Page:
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 Egyptian Religion


 Religion was integral to Egyptian life. Religious beliefs formed the basis of Egyptian art,  medicine, astronomy, literature and government. The great pyramids were burial tombs for the  pharaohs who were revered as gods on earth. Magical utterances pervaded medical practices  since disease was attributed to the gods. Astronomy evolved to determine the correct time to  perform religious rites and sacrifices. 
 
The earliest examples of literature dealt almost entirely  with religious themes. The pharaoh was a sacrosanct monarch who served as the intermediary  between the gods and man. Justice too, was conceived in religious terms, something bestowed  upon man by the creator-god. Finally, the Egyptians developed an ethical code which they  believed the gods had approved.  J. A. Wilson once remarked that if one were to ask an ancient Egyptian whether the sky was  supported by posts or held up by a god.
 
Egyptian Religion
 
 
The Egyptian would answer: "Yes, it is supported by  posts or held up by a god -- or it rests on walls, or it is a cow, or it is a goddess whose arms and  feet touch the earth" (The Intellectual Adventure of Ancient Man, 1943). The ancient Egyptian  was ready to accept any and all gods and goddesses that seemed appropriate. For instance, if a  new area was incorporated into the Egyptian state, its gods and goddesses would be added to the  pantheon of those already worshipped. 
 
 From its earliest beginnings, Egyptian religious cults included animals. It is no accident that  sheep, bulls, gazelles and cats have been found carefully buried and preserved in their own  graves. As time passed, the figures of Egyptian gods became human (anthropomorphism) although they often retained the animal's head or body. Osiris, the the Egyptian god who judged  the dead, first emerged as a local deity of the Nile Delta in Lower Egypt.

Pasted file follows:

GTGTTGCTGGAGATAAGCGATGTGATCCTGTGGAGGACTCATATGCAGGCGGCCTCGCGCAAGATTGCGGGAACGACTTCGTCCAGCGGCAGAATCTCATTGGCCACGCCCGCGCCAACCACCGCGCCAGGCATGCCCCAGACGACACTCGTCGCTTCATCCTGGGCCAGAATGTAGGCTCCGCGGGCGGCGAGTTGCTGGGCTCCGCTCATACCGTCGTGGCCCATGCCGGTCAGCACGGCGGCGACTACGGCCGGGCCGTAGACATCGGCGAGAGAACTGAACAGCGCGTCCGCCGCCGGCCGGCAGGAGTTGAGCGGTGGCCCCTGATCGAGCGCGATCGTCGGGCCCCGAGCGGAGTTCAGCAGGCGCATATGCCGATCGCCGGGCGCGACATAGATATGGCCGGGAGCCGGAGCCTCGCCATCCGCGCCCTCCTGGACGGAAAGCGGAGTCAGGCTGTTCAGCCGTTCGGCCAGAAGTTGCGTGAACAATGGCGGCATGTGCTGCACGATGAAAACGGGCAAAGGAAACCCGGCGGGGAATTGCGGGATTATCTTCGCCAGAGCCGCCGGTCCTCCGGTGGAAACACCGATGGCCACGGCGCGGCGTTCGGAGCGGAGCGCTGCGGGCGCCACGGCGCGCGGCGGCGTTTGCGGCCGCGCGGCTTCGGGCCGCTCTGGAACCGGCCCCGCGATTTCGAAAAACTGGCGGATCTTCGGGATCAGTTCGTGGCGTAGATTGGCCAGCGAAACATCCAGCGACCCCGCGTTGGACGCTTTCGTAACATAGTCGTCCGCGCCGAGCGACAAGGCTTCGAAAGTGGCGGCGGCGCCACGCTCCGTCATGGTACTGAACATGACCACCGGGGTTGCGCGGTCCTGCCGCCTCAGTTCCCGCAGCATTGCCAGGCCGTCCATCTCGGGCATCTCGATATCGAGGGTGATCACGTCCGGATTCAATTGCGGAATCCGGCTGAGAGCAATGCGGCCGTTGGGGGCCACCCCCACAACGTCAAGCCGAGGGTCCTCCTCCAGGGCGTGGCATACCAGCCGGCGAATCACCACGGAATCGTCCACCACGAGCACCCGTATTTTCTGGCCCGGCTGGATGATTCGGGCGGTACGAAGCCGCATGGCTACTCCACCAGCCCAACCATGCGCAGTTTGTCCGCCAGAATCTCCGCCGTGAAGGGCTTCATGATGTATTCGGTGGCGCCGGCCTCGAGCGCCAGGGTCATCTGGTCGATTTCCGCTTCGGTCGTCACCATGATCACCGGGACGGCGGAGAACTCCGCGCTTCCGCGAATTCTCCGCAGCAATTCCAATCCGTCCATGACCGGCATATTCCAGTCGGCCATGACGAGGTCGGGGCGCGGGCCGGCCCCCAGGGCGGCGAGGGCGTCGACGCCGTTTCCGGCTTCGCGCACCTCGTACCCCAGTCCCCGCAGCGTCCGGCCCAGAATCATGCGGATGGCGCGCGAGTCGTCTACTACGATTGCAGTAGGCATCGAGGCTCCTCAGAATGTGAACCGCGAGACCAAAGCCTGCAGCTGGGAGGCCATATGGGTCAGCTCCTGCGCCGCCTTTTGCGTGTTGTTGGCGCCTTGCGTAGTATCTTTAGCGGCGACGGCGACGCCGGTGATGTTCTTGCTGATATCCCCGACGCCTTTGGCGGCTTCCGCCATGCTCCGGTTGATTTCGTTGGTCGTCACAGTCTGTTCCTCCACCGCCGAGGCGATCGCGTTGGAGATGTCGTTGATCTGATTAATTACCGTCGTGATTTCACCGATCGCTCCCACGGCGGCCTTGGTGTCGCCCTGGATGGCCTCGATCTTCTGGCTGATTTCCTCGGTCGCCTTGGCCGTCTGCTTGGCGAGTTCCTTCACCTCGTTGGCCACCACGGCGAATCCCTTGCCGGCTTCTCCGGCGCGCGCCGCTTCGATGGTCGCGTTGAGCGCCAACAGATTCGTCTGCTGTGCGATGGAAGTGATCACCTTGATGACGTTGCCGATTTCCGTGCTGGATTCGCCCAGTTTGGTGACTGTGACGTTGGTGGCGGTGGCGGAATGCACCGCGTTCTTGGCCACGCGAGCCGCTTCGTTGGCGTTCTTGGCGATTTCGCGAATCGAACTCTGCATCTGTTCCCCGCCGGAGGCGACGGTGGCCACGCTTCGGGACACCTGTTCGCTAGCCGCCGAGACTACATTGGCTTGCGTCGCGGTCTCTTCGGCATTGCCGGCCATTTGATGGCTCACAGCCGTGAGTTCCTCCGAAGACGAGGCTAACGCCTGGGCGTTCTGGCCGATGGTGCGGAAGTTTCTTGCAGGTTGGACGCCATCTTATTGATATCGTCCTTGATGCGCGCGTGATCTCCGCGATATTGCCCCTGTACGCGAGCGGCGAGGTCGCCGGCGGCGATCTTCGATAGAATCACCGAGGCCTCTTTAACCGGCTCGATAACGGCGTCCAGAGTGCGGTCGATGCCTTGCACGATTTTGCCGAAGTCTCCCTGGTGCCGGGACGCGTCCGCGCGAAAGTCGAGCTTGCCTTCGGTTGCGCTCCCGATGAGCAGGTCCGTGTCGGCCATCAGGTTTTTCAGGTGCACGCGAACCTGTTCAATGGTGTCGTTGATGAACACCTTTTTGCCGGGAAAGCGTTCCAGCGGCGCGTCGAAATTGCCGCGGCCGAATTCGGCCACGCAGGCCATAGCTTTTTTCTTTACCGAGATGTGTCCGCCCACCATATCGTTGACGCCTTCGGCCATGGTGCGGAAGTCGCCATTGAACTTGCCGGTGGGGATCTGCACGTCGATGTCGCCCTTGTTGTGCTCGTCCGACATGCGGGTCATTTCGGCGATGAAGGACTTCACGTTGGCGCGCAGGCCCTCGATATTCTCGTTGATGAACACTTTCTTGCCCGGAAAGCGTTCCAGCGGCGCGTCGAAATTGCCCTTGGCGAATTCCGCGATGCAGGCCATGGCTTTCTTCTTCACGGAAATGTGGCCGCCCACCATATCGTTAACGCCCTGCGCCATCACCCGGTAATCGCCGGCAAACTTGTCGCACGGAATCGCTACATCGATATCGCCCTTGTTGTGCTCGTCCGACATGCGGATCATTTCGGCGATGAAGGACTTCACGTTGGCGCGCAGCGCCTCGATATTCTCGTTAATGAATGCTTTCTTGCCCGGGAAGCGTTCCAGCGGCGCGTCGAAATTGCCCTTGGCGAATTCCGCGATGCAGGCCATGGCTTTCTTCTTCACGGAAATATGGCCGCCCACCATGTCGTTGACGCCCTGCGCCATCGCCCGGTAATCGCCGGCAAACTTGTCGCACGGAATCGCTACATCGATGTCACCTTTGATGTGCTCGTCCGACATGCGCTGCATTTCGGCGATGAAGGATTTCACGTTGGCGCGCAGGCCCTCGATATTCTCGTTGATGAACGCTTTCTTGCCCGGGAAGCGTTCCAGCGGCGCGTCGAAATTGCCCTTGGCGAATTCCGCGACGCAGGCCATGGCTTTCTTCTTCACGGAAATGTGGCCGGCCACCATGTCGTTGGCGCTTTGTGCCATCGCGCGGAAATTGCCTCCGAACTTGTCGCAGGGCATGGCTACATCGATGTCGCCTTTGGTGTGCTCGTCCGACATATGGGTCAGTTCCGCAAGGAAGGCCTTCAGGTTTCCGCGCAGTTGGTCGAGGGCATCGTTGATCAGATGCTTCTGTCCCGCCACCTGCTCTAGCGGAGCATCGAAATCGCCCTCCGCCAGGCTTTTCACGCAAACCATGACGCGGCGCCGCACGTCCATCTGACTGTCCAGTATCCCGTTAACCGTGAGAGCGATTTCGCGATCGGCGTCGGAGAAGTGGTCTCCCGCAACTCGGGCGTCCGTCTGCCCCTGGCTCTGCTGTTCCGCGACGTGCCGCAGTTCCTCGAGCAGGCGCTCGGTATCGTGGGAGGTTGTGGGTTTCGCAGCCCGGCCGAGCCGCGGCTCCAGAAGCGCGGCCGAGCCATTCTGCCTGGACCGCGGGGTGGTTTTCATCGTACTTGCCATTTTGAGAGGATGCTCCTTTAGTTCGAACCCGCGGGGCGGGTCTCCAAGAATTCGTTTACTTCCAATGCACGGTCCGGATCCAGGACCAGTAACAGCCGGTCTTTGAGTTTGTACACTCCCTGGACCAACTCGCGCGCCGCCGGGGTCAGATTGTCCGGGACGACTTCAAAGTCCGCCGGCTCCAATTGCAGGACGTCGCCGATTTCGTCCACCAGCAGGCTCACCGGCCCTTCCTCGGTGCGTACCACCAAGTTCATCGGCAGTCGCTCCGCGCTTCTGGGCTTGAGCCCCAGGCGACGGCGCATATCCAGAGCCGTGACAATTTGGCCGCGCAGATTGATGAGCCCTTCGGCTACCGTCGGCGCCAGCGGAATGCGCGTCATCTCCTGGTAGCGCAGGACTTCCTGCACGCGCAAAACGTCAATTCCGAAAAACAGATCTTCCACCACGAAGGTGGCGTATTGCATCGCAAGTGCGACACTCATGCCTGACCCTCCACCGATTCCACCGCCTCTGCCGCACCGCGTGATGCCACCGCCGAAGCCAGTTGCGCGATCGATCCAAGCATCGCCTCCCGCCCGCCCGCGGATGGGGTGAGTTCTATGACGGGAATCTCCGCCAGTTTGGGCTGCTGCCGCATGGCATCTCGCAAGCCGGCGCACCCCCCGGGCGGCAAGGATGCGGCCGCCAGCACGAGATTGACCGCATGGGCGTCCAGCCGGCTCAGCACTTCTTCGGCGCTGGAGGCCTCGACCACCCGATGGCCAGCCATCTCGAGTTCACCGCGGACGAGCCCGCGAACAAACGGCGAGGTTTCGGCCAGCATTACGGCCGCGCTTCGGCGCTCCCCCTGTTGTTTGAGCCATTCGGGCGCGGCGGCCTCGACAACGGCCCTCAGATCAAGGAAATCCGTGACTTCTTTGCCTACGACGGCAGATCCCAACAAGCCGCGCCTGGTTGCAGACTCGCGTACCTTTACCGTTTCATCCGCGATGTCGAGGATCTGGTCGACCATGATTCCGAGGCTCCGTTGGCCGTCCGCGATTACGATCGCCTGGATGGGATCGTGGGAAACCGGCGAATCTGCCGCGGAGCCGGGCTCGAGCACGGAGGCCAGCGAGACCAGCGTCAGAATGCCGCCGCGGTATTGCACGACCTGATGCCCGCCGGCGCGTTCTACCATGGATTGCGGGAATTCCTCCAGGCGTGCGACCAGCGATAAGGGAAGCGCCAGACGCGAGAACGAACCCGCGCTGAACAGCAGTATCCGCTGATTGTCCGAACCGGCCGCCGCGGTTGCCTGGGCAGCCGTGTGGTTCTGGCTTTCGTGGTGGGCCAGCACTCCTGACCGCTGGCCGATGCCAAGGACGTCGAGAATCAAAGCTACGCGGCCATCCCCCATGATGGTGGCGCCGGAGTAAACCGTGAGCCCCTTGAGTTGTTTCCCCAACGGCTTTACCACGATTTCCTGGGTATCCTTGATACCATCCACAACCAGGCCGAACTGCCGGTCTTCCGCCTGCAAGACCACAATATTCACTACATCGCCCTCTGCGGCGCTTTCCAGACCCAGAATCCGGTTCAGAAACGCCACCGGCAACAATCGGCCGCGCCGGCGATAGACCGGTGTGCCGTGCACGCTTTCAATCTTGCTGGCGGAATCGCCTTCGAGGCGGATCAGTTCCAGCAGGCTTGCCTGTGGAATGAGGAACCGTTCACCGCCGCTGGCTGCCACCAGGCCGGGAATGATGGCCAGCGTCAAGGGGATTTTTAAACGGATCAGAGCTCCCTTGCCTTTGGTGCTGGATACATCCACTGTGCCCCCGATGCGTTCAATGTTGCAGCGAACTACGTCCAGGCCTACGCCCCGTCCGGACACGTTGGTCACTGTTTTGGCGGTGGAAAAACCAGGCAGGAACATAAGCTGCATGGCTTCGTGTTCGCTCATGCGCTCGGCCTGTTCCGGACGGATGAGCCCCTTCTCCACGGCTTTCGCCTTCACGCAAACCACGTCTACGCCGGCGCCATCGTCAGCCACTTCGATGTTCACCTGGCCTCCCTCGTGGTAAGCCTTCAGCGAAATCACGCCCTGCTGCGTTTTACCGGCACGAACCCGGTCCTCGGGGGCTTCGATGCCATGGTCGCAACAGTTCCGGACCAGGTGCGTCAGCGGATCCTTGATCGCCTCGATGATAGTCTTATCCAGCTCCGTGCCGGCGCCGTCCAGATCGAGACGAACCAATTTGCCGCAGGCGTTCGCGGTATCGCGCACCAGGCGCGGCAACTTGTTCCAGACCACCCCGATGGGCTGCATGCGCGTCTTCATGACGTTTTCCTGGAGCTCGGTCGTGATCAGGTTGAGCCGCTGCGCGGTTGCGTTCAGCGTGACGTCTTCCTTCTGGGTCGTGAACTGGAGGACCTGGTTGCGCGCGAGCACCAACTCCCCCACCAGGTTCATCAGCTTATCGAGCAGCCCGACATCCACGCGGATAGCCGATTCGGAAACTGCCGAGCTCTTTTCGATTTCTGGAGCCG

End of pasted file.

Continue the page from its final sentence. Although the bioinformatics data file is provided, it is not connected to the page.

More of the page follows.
It was Osiris who  taught the Egyptian agriculture. Isis was his wife, and animal-headed Seth, his brother and rival.  Seth killed Osiris. Isis persuaded the gods to bring him back to life, but thereafter he ruled below.  Osiris was identified with the life-giving, fertilizing power of the Nile, and Isis with with the  fertile earth of Egypt. Horus, the god of the sky, defeated the evil Seth after a long struggle.  But Horus was only one kind of sky god. 
 
There was also Re, the sun god, later conjoined with  Amen, and still later Aten. The moon god was the baboon-headed Thoth, who was the god of  wisdom, magic and numbers. In the great temple cities such as Heliopolis ("city of the sun"),  priests worked out and wrote down hierarchies of divinities. In the small communities of  villages, all the forces of nature were deified and worshipped. One local god was part crocodile,  part hippopotamus, and part lion.